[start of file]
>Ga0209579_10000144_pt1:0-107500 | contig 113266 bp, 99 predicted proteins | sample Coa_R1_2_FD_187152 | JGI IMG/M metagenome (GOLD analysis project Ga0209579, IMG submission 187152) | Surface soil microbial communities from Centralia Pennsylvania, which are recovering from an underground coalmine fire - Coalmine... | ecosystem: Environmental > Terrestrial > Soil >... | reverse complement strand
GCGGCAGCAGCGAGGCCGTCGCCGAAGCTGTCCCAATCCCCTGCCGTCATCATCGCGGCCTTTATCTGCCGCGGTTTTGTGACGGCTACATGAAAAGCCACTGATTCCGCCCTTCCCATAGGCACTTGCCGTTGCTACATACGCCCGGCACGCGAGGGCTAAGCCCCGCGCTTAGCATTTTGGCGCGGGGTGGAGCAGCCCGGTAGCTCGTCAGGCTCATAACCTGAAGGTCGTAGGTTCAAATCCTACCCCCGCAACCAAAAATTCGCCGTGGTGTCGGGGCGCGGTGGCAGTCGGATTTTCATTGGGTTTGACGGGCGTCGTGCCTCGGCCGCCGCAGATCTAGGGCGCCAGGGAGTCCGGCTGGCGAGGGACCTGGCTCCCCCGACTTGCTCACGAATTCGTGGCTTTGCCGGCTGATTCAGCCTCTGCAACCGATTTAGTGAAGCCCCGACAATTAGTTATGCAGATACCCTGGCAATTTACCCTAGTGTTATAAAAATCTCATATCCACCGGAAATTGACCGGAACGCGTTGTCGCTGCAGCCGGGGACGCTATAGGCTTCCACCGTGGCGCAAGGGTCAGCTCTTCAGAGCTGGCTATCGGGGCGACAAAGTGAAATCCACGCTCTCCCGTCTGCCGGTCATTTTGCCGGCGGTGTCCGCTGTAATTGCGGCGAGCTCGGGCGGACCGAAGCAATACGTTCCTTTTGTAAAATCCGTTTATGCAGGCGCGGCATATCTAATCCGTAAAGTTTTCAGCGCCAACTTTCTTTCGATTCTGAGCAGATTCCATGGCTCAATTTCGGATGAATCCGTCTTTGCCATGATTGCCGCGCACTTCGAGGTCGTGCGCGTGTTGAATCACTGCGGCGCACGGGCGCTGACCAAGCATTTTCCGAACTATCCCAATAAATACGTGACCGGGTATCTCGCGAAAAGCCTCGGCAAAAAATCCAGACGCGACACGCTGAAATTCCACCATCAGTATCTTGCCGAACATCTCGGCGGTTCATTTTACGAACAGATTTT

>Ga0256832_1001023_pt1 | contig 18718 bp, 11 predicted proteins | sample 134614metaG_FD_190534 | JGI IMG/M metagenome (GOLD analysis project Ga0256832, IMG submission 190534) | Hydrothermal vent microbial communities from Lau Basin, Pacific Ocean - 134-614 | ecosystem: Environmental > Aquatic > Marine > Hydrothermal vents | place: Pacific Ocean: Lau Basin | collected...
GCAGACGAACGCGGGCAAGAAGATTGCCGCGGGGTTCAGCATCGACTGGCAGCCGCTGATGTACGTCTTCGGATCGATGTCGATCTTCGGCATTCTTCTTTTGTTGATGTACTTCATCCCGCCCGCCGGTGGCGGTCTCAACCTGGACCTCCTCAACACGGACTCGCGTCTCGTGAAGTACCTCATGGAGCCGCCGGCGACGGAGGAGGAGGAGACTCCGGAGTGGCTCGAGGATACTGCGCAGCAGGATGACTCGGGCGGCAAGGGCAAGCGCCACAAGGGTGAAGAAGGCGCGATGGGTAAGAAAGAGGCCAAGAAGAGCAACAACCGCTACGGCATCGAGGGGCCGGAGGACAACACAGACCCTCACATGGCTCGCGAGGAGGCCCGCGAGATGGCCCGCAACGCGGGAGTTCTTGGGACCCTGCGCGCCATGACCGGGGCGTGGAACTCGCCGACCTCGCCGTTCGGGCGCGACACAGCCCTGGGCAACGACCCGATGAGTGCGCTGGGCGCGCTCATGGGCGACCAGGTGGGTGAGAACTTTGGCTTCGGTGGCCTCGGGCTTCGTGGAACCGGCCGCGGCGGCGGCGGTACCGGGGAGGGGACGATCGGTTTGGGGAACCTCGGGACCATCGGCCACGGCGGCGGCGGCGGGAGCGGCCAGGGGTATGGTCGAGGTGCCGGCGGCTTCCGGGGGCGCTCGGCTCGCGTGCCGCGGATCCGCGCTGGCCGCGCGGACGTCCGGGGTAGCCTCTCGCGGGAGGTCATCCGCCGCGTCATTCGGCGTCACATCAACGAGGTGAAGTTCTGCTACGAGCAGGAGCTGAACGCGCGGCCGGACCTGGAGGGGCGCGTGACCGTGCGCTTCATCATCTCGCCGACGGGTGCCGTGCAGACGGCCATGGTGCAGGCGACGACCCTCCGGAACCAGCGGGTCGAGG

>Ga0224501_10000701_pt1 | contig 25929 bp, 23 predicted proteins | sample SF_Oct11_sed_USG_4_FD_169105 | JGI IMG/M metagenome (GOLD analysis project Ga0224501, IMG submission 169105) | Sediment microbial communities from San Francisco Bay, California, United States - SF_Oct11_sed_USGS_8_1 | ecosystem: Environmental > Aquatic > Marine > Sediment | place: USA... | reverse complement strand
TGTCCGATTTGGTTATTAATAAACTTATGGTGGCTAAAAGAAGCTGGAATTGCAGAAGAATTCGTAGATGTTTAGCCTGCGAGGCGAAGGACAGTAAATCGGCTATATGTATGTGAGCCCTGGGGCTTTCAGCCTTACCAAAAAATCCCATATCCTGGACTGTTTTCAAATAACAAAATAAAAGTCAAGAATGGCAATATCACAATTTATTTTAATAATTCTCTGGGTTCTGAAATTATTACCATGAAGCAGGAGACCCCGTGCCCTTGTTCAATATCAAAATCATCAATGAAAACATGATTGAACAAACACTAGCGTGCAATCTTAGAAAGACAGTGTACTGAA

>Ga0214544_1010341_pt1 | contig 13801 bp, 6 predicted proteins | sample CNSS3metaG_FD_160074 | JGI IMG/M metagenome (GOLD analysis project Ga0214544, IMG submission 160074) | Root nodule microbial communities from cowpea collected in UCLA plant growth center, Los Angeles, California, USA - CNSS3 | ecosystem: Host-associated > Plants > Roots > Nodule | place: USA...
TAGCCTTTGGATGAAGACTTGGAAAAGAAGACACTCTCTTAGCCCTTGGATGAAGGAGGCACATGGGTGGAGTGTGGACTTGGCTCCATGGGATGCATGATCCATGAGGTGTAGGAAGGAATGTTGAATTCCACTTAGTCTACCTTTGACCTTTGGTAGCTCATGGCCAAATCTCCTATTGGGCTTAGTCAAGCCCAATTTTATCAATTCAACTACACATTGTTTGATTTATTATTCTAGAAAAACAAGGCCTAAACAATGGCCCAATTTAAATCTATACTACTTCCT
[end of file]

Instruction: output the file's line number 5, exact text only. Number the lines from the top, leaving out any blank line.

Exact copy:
>Ga0224501_10000701_pt1 | contig 25929 bp, 23 predicted proteins | sample SF_Oct11_sed_USG_4_FD_169105 | JGI IMG/M metagenome (GOLD analysis project Ga0224501, IMG submission 169105) | Sediment microbial communities from San Francisco Bay, California, United States - SF_Oct11_sed_USGS_8_1 | ecosystem: Environmental > Aquatic > Marine > Sediment | place: USA... | reverse complement strand